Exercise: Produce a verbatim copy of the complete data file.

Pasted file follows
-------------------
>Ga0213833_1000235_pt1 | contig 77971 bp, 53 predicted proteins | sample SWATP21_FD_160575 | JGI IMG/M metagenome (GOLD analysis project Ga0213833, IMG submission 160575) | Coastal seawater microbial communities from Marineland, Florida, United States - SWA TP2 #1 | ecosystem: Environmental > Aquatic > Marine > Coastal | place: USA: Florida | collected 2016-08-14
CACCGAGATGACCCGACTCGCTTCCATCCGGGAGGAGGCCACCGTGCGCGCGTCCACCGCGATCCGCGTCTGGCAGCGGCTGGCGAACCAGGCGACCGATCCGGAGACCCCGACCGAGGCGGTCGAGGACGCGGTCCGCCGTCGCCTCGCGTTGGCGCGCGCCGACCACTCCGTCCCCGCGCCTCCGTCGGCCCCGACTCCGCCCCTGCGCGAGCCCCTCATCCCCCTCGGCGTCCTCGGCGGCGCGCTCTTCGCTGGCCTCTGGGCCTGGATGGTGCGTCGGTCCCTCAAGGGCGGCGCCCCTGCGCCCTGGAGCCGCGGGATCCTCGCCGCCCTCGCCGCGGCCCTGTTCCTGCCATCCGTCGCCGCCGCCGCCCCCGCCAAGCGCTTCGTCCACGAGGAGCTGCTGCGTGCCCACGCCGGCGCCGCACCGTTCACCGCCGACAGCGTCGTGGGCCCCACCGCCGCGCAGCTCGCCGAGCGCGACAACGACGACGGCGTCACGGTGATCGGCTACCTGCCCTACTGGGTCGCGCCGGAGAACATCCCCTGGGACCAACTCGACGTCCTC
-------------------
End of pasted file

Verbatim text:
>Ga0213833_1000235_pt1 | contig 77971 bp, 53 predicted proteins | sample SWATP21_FD_160575 | JGI IMG/M metagenome (GOLD analysis project Ga0213833, IMG submission 160575) | Coastal seawater microbial communities from Marineland, Florida, United States - SWA TP2 #1 | ecosystem: Environmental > Aquatic > Marine > Coastal | place: USA: Florida | collected 2016-08-14
CACCGAGATGACCCGACTCGCTTCCATCCGGGAGGAGGCCACCGTGCGCGCGTCCACCGCGATCCGCGTCTGGCAGCGGCTGGCGAACCAGGCGACCGATCCGGAGACCCCGACCGAGGCGGTCGAGGACGCGGTCCGCCGTCGCCTCGCGTTGGCGCGCGCCGACCACTCCGTCCCCGCGCCTCCGTCGGCCCCGACTCCGCCCCTGCGCGAGCCCCTCATCCCCCTCGGCGTCCTCGGCGGCGCGCTCTTCGCTGGCCTCTGGGCCTGGATGGTGCGTCGGTCCCTCAAGGGCGGCGCCCCTGCGCCCTGGAGCCGCGGGATCCTCGCCGCCCTCGCCGCGGCCCTGTTCCTGCCATCCGTCGCCGCCGCCGCCCCCGCCAAGCGCTTCGTCCACGAGGAGCTGCTGCGTGCCCACGCCGGCGCCGCACCGTTCACCGCCGACAGCGTCGTGGGCCCCACCGCCGCGCAGCTCGCCGAGCGCGACAACGACGACGGCGTCACGGTGATCGGCTACCTGCCCTACTGGGTCGCGCCGGAGAACATCCCCTGGGACCAACTCGACGTCCTC